Composing the Bermuda symphony
There is a great lesson for all in what it takes to perform a great symphony with so many musicians and a wide range of different instruments. They have specific parts to play and ultimately produce a special sound of beauty in rich harmony.
It is also interesting to note that not all instruments are being played at the same time. However, each musician knows the importance of the notes they will add to the blanket of sound in a manner that creates a richness desired by the conductor.
In an orchestra of nearly 100 musicians, one would think that if an instrument fell silent, it would not be noticed. The razor-sharp listening skills of a great conductor are capable of detecting whether musicians are performing as a team during a performance. What matters most is the complete commitment to being a part of producing the highest quality possible, whether it involves a leading instrument or having a supporting role.
In Antonin Dvorak’s Symphony No 9, one musician plays a key role in the second movement with seven important notes, which sets the stage for one of the most beloved portions of the famous composition.
Throughout the first movement he was silent. However, when that concluded, he knew it was time for his key role — and the heavy bass notes he played were just as important as the glorious sounds from the full orchestra during the entire masterpiece.
Although there are many magnificent symphonies performed worldwide, musical groups of all types rely on their ability to blend talents in trying perform as a burst of harmony, whether it is with voice or instruments.
The Bermuda symphony, if we may use that term, is still in the process of being composed. However, in this new age of diversity, which is constantly expanding, there are roles for just about everyone in helping to create an atmosphere of working together to build what could be a Bermuda symphony of progress and success in dealing with the challenges that need cohesiveness to solve problems.
Bermuda is wrestling with a number of issues that will not be solved overnight by either the One Bermuda Alliance government, the Progressive Labour Party, the unions or protest groups.
These are issues that are so complex that, without a greater attempt at trying to discuss differences with co-operative voices from all of our leaders, the people who want a better Bermuda will be left to think that for some gaining or maintaining power is more important than what is best for Bermuda.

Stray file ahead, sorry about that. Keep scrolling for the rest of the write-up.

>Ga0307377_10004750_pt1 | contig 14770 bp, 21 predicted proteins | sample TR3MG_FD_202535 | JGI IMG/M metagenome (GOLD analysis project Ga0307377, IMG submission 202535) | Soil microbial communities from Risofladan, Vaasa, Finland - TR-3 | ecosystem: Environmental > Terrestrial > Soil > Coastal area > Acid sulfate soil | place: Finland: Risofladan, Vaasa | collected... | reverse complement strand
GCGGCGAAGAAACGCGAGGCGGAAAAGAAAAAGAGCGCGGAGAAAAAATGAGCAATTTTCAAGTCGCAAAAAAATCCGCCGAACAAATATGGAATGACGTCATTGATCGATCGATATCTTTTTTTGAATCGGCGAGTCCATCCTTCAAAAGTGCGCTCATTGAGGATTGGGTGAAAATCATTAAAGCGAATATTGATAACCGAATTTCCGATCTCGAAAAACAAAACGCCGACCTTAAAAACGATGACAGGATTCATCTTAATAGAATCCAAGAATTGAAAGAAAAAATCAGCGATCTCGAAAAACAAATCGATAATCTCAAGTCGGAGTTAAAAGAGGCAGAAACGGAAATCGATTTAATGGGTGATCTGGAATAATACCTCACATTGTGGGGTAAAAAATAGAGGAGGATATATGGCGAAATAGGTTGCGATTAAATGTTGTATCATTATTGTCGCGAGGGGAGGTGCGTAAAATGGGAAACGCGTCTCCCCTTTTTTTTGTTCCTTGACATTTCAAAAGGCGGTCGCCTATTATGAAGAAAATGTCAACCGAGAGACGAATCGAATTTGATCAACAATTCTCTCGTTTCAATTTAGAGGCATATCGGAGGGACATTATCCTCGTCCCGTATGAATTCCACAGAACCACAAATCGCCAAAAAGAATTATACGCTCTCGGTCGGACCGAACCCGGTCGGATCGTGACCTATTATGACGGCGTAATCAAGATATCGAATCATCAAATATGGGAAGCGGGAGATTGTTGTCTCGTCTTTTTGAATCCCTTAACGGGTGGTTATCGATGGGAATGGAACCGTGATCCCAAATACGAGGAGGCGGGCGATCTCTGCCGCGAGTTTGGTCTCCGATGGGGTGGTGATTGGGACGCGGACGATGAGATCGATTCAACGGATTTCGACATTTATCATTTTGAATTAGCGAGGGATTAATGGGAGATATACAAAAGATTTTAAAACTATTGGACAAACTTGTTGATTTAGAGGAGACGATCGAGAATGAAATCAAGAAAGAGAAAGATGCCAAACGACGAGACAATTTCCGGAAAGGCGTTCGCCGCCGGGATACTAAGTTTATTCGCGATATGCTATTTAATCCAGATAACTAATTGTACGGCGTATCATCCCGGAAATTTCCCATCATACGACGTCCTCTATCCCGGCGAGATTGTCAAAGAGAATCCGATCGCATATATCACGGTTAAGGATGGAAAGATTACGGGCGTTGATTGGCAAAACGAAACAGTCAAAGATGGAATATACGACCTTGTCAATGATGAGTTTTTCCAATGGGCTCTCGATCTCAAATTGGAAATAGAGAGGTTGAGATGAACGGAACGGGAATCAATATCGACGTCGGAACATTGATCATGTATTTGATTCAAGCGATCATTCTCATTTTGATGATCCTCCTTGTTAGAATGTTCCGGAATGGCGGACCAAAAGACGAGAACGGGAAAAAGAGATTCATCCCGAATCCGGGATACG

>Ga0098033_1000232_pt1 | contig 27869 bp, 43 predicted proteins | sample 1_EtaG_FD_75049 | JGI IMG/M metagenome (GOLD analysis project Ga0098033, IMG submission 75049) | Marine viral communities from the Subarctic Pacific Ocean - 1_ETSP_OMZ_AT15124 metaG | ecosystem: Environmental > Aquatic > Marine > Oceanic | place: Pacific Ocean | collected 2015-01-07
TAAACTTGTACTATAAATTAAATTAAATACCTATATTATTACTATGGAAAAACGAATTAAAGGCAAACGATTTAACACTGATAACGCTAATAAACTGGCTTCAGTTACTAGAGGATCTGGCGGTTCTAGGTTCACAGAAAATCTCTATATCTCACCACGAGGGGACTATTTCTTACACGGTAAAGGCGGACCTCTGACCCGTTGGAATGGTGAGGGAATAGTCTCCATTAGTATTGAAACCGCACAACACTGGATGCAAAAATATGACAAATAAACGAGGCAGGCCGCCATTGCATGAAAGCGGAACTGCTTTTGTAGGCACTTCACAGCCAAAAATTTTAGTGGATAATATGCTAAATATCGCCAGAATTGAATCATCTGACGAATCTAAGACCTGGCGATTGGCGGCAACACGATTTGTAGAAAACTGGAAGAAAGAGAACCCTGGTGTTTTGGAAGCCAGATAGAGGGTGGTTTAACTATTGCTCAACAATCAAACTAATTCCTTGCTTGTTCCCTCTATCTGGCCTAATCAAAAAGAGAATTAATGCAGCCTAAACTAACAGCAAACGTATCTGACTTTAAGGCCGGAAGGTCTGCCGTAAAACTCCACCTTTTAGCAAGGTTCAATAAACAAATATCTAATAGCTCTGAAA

While some may take issue with that statement, the public have endured many episodes of bitter exchanges between opposing groups in the political arena that often create emotional wounds instead of the healing needed to break down those walls of mistrust and confusion. Violent gun-related crime, illegal drug activity, dangerous attitudes on our roads, health concerns for the elderly, and education, not to mention the vital need for a new airport, are just some of the matters that need all our resources as we work towards that Bermuda symphony.
This year is loaded with potential for keeping our island on course, but it is also loaded with challenges that could mean the difference between playing the right notes to enhance those opportunities, or allowing sour notes to stifle progress in putting our best foot forward, especially when the global spotlight is awaiting our performance. But we know it is not just a performance we all want. When that spotlight is turned off, it is equally important to continue our focus on building a stronger community that will be the best guidepost for preserving sound values for future generations.
To get Bermuda this far, we have had great contributions over the years that involved significant sacrifice from black and white Bermudians, who knew building an island-wide social community would be the best way to reach that Bermuda symphony of life. They also knew there would be testing moments along the way, since not everyone wanted to be a part of that progress stemming from injustices in the post-slavery era. Not all will have their names in lights, but their efforts surely helped in the continuing challenge to build the Bermuda that we all want to be proud of.
Progress should never be taken for granted since the full symphony is yet to be played because we are yet to get all instruments tuned for the single purpose of providing the best result possible. This is really a time to pause and reflect on whether we want a full symphony of diverse involvement or notes of anger and bitterness over differences to hamper further progress.
How we meet challenges in the months ahead will determine just how we as Bermudians really feel about reaching the goal of a Bermuda symphony that children of today can be proud about tomorrow. There is still much work to be done and everyone, no matter the size of their role, will have an important part in bringing that about.
Most Bermudians want that success, which can be achieved with a willingness to respect differences of opinion, while striving for what we hope will a Bermuda symphony of harmony, peace, dignity and sound values.
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